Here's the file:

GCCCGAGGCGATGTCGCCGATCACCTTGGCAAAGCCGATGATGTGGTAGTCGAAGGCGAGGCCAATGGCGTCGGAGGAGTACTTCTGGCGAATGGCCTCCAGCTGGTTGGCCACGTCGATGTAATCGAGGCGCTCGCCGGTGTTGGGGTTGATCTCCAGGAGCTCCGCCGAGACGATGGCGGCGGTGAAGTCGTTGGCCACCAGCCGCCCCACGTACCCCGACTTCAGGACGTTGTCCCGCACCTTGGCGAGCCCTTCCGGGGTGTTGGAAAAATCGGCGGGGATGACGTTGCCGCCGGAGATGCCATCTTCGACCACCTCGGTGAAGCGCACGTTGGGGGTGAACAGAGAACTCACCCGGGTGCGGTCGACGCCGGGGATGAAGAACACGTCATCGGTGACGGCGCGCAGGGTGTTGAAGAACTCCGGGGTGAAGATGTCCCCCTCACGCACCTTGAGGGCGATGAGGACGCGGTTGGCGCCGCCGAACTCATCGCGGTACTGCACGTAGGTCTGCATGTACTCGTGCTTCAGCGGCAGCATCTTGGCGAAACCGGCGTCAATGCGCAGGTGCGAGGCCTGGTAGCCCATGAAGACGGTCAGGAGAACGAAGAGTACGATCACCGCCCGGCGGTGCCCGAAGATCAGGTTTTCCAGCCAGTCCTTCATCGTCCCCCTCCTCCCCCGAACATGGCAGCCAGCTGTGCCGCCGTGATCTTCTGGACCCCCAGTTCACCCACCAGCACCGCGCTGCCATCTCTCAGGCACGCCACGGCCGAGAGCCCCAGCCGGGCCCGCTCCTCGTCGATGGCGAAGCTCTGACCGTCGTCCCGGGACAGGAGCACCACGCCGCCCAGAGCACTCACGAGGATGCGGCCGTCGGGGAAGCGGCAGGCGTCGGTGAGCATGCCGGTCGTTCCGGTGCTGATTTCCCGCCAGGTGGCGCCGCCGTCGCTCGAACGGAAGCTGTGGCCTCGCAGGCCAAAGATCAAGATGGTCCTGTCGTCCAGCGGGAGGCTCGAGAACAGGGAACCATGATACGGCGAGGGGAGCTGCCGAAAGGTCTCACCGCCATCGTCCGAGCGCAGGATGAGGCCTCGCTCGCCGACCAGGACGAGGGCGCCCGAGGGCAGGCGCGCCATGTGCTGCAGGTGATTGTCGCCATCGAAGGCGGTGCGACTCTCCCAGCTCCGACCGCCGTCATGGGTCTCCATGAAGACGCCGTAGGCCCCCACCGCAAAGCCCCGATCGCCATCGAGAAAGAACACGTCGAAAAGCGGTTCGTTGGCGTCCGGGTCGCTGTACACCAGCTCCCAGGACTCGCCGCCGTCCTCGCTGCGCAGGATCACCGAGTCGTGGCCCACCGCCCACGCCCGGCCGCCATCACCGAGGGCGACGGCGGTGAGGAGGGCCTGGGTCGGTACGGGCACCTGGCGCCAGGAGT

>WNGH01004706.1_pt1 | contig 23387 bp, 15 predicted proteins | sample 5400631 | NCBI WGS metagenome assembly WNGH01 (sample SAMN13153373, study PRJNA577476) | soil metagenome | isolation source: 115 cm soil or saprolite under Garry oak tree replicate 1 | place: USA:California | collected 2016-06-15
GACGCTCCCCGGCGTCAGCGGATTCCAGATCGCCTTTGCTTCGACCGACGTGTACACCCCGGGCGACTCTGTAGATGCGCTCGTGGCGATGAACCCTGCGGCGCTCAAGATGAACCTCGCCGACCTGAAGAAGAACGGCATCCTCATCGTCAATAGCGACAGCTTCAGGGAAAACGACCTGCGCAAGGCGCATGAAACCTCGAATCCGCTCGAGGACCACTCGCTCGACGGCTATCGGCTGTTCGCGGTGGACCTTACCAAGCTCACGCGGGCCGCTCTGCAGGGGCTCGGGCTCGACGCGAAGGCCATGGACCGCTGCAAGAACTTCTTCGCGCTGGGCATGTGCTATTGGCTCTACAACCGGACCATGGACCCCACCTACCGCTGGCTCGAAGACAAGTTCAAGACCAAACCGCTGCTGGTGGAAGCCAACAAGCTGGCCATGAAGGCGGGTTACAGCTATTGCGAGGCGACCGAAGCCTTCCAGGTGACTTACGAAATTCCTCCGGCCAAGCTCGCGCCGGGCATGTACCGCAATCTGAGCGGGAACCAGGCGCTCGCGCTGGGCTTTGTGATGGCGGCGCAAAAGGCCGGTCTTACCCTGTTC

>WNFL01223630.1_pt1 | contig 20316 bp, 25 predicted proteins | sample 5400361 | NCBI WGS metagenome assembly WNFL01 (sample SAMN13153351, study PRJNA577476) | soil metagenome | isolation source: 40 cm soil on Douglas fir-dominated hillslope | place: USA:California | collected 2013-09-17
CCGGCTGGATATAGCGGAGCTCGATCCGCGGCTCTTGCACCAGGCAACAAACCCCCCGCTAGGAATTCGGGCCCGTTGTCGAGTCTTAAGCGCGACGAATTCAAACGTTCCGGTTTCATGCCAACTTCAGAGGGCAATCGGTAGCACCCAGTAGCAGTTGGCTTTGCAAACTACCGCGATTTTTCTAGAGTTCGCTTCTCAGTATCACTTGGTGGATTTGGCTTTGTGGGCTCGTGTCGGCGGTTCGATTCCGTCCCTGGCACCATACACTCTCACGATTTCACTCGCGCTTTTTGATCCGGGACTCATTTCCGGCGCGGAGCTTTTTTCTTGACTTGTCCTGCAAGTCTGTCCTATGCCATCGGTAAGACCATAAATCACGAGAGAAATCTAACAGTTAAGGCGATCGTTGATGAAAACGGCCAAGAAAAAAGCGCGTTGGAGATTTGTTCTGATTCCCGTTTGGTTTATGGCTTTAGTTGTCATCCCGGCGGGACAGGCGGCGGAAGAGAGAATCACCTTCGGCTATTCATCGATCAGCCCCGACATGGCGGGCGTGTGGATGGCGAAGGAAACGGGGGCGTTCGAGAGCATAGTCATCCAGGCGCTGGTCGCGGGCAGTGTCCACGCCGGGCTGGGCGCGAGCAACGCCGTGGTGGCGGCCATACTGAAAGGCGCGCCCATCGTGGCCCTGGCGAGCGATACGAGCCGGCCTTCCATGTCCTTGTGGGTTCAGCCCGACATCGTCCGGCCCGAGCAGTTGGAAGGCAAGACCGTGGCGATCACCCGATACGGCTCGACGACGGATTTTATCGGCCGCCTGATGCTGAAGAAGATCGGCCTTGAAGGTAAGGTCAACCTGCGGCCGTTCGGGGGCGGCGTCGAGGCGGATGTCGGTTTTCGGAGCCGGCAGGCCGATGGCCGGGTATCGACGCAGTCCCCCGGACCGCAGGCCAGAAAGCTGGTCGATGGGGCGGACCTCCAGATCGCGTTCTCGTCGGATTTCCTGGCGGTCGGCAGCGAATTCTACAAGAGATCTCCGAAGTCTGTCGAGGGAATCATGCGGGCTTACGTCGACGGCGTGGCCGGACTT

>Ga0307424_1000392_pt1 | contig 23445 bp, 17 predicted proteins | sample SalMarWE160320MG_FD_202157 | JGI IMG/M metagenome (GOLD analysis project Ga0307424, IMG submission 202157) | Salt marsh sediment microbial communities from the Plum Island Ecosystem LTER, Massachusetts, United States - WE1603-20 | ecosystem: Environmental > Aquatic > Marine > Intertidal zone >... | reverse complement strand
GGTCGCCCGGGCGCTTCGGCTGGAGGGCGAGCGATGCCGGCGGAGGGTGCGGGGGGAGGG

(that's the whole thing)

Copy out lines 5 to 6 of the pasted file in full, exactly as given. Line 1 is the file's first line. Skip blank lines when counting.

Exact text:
CCGGCTGGATATAGCGGAGCTCGATCCGCGGCTCTTGCACCAGGCAACAAACCCCCCGCTAGGAATTCGGGCCCGTTGTCGAGTCTTAAGCGCGACGAATTCAAACGTTCCGGTTTCATGCCAACTTCAGAGGGCAATCGGTAGCACCCAGTAGCAGTTGGCTTTGCAAACTACCGCGATTTTTCTAGAGTTCGCTTCTCAGTATCACTTGGTGGATTTGGCTTTGTGGGCTCGTGTCGGCGGTTCGATTCCGTCCCTGGCACCATACACTCTCACGATTTCACTCGCGCTTTTTGATCCGGGACTCATTTCCGGCGCGGAGCTTTTTTCTTGACTTGTCCTGCAAGTCTGTCCTATGCCATCGGTAAGACCATAAATCACGAGAGAAATCTAACAGTTAAGGCGATCGTTGATGAAAACGGCCAAGAAAAAAGCGCGTTGGAGATTTGTTCTGATTCCCGTTTGGTTTATGGCTTTAGTTGTCATCCCGGCGGGACAGGCGGCGGAAGAGAGAATCACCTTCGGCTATTCATCGATCAGCCCCGACATGGCGGGCGTGTGGATGGCGAAGGAAACGGGGGCGTTCGAGAGCATAGTCATCCAGGCGCTGGTCGCGGGCAGTGTCCACGCCGGGCTGGGCGCGAGCAACGCCGTGGTGGCGGCCATACTGAAAGGCGCGCCCATCGTGGCCCTGGCGAGCGATACGAGCCGGCCTTCCATGTCCTTGTGGGTTCAGCCCGACATCGTCCGGCCCGAGCAGTTGGAAGGCAAGACCGTGGCGATCACCCGATACGGCTCGACGACGGATTTTATCGGCCGCCTGATGCTGAAGAAGATCGGCCTTGAAGGTAAGGTCAACCTGCGGCCGTTCGGGGGCGGCGTCGAGGCGGATGTCGGTTTTCGGAGCCGGCAGGCCGATGGCCGGGTATCGACGCAGTCCCCCGGACCGCAGGCCAGAAAGCTGGTCGATGGGGCGGACCTCCAGATCGCGTTCTCGTCGGATTTCCTGGCGGTCGGCAGCGAATTCTACAAGAGATCTCCGAAGTCTGTCGAGGGAATCATGCGGGCTTACGTCGACGGCGTGGCCGGACTT

>Ga0307424_1000392_pt1 | contig 23445 bp, 17 predicted proteins | sample SalMarWE160320MG_FD_202157 | JGI IMG/M metagenome (GOLD analysis project Ga0307424, IMG submission 202157) | Salt marsh sediment microbial communities from the Plum Island Ecosystem LTER, Massachusetts, United States - WE1603-20 | ecosystem: Environmental > Aquatic > Marine > Intertidal zone >... | reverse complement strand